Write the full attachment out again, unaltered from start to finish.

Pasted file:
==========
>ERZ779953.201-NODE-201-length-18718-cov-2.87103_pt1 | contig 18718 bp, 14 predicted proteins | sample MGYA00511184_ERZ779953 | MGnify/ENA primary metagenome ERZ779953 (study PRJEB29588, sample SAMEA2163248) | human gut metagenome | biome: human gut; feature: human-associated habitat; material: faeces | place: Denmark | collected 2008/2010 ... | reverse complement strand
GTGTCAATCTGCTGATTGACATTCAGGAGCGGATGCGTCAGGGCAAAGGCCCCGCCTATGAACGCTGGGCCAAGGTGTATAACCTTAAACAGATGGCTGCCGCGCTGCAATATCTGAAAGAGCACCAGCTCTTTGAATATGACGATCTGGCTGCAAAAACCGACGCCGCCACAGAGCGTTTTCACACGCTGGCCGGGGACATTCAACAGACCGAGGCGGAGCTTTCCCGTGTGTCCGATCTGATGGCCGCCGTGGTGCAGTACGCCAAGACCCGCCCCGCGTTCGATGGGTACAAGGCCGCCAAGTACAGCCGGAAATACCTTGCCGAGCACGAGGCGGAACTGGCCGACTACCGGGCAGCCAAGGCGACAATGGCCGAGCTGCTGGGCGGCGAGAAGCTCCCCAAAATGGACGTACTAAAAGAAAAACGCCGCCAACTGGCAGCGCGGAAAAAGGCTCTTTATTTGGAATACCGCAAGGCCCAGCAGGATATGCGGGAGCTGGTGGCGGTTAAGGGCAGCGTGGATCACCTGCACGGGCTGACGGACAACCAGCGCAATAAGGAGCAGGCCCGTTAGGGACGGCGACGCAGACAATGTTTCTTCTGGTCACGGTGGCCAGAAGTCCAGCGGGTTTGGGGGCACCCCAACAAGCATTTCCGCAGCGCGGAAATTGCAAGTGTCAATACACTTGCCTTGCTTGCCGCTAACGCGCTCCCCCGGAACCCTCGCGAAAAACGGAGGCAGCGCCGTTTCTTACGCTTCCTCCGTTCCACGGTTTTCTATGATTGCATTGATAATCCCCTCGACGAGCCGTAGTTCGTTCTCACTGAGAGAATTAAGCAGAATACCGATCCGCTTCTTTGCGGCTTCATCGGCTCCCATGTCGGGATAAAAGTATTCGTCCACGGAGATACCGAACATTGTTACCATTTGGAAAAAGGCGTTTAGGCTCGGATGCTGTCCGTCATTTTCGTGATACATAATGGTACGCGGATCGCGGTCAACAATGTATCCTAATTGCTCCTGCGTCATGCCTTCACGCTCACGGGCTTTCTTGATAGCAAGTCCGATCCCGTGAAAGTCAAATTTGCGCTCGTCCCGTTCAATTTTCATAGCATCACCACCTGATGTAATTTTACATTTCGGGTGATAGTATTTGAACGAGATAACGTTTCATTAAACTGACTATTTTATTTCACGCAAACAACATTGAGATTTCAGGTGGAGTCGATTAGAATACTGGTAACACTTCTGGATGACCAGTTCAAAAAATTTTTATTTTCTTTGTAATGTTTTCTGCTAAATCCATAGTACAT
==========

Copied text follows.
>ERZ779953.201-NODE-201-length-18718-cov-2.87103_pt1 | contig 18718 bp, 14 predicted proteins | sample MGYA00511184_ERZ779953 | MGnify/ENA primary metagenome ERZ779953 (study PRJEB29588, sample SAMEA2163248) | human gut metagenome | biome: human gut; feature: human-associated habitat; material: faeces | place: Denmark | collected 2008/2010 ... | reverse complement strand
GTGTCAATCTGCTGATTGACATTCAGGAGCGGATGCGTCAGGGCAAAGGCCCCGCCTATGAACGCTGGGCCAAGGTGTATAACCTTAAACAGATGGCTGCCGCGCTGCAATATCTGAAAGAGCACCAGCTCTTTGAATATGACGATCTGGCTGCAAAAACCGACGCCGCCACAGAGCGTTTTCACACGCTGGCCGGGGACATTCAACAGACCGAGGCGGAGCTTTCCCGTGTGTCCGATCTGATGGCCGCCGTGGTGCAGTACGCCAAGACCCGCCCCGCGTTCGATGGGTACAAGGCCGCCAAGTACAGCCGGAAATACCTTGCCGAGCACGAGGCGGAACTGGCCGACTACCGGGCAGCCAAGGCGACAATGGCCGAGCTGCTGGGCGGCGAGAAGCTCCCCAAAATGGACGTACTAAAAGAAAAACGCCGCCAACTGGCAGCGCGGAAAAAGGCTCTTTATTTGGAATACCGCAAGGCCCAGCAGGATATGCGGGAGCTGGTGGCGGTTAAGGGCAGCGTGGATCACCTGCACGGGCTGACGGACAACCAGCGCAATAAGGAGCAGGCCCGTTAGGGACGGCGACGCAGACAATGTTTCTTCTGGTCACGGTGGCCAGAAGTCCAGCGGGTTTGGGGGCACCCCAACAAGCATTTCCGCAGCGCGGAAATTGCAAGTGTCAATACACTTGCCTTGCTTGCCGCTAACGCGCTCCCCCGGAACCCTCGCGAAAAACGGAGGCAGCGCCGTTTCTTACGCTTCCTCCGTTCCACGGTTTTCTATGATTGCATTGATAATCCCCTCGACGAGCCGTAGTTCGTTCTCACTGAGAGAATTAAGCAGAATACCGATCCGCTTCTTTGCGGCTTCATCGGCTCCCATGTCGGGATAAAAGTATTCGTCCACGGAGATACCGAACATTGTTACCATTTGGAAAAAGGCGTTTAGGCTCGGATGCTGTCCGTCATTTTCGTGATACATAATGGTACGCGGATCGCGGTCAACAATGTATCCTAATTGCTCCTGCGTCATGCCTTCACGCTCACGGGCTTTCTTGATAGCAAGTCCGATCCCGTGAAAGTCAAATTTGCGCTCGTCCCGTTCAATTTTCATAGCATCACCACCTGATGTAATTTTACATTTCGGGTGATAGTATTTGAACGAGATAACGTTTCATTAAACTGACTATTTTATTTCACGCAAACAACATTGAGATTTCAGGTGGAGTCGATTAGAATACTGGTAACACTTCTGGATGACCAGTTCAAAAAATTTTTATTTTCTTTGTAATGTTTTCTGCTAAATCCATAGTACAT